If pinscreen animation isn’t the least popular technique for making a short film, it’s certainly in the running. The films it produces can be striking, based in subtle shadings and stark contrasts, but the technique itself is absolutely numbing—in the NFB’s case, a board with nearly a quarter of a million individual pins to be pushed in and pulled out in each frame, getting brighter or darker based on its position.
Some of the most memorable pinscreen animation, like the introductory parable from Orson Welles’ take on Kafka’s The Trial, don’t use motion at all, and you can understand why. But Jacques Drouin’s Mindscape is constantly shifting. Clouds rolling along in the sky, shadows drifting across landscapes, and surprisingly fluid character movement all have their place in the film.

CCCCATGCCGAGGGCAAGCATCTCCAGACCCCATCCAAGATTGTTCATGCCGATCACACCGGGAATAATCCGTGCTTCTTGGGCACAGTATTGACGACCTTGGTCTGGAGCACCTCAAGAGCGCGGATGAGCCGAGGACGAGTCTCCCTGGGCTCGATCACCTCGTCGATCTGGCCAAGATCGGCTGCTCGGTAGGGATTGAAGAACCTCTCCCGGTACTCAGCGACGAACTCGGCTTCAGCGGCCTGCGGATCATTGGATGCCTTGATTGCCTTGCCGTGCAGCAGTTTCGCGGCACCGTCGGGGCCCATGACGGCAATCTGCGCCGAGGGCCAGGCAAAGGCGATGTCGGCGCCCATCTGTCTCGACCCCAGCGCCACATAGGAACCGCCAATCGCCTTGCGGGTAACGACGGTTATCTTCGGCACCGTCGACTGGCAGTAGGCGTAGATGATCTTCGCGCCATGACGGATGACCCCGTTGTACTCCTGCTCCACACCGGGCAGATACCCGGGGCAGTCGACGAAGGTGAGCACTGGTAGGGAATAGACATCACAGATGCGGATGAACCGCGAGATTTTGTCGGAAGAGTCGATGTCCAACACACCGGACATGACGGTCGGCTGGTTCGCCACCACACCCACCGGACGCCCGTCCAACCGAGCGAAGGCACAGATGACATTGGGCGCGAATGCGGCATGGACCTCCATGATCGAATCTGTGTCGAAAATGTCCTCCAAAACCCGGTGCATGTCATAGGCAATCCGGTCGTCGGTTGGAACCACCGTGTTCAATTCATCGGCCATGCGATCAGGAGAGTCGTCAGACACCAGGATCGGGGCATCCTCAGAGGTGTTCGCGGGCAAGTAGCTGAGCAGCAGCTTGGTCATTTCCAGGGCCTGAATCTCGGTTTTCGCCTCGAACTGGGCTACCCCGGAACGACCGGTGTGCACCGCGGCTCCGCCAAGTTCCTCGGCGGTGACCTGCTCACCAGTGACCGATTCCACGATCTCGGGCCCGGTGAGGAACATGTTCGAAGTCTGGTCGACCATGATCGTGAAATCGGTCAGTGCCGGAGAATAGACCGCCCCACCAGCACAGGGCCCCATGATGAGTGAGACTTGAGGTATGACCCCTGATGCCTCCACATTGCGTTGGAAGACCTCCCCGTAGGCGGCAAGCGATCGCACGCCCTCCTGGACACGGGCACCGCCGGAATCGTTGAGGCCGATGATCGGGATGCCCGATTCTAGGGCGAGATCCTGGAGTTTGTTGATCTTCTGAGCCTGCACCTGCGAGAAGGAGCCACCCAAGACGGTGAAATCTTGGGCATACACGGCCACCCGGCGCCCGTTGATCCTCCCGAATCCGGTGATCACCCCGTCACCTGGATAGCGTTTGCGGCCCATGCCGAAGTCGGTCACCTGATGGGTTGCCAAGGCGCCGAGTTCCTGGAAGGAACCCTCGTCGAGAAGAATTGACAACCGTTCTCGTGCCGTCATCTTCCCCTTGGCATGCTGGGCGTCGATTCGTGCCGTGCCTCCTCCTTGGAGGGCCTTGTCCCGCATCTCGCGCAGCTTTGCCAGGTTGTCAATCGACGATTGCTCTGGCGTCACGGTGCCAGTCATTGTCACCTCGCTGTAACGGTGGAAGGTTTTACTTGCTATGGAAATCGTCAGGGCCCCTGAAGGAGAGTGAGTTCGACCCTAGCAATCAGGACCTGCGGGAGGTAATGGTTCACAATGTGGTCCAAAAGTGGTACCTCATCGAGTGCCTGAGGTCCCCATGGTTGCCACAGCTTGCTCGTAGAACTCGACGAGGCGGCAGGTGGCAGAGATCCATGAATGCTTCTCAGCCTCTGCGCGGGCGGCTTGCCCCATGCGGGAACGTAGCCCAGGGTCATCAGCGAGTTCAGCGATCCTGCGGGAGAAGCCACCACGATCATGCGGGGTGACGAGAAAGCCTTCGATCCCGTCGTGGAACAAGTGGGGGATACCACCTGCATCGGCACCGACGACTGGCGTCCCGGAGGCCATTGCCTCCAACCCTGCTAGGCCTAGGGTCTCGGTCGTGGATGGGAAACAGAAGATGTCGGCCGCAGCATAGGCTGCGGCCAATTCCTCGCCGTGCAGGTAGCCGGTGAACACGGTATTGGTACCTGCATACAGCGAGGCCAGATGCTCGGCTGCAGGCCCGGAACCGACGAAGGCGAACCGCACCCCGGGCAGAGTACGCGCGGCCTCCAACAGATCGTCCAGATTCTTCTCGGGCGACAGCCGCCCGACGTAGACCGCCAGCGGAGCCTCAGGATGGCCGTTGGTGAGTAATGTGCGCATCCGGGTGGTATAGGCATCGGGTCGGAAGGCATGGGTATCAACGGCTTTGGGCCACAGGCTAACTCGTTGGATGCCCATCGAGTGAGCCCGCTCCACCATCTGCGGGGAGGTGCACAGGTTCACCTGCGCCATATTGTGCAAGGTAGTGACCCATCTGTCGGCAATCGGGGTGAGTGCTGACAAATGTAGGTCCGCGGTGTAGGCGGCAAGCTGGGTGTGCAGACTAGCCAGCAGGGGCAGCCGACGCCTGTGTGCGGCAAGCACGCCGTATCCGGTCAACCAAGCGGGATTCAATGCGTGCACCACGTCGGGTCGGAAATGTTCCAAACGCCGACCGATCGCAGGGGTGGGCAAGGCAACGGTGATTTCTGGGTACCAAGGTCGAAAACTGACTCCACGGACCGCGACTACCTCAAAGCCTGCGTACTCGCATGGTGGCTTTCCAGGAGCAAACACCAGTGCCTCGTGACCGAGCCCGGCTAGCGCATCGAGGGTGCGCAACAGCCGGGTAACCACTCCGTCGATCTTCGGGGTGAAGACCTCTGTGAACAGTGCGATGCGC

Not that marveling at the amount of work that went into Mindscape (or any other work) is the best way to enjoy it. All that effort only matters because of the effect it creates, and Drouin makes the most of the pin screen’s hypnotic presence. Everything in the film’s world feels fluid; what may look solid one moment can melt away the next. The dramatic chiaroscuro lighting is unsettling at times and welcoming at others, from the hard lines of the minotaur’s maze to the softness of an earlier sunset. Drouin used the pinscreen because no other technique could create quite the same effect—and no one else could use it as masterfully.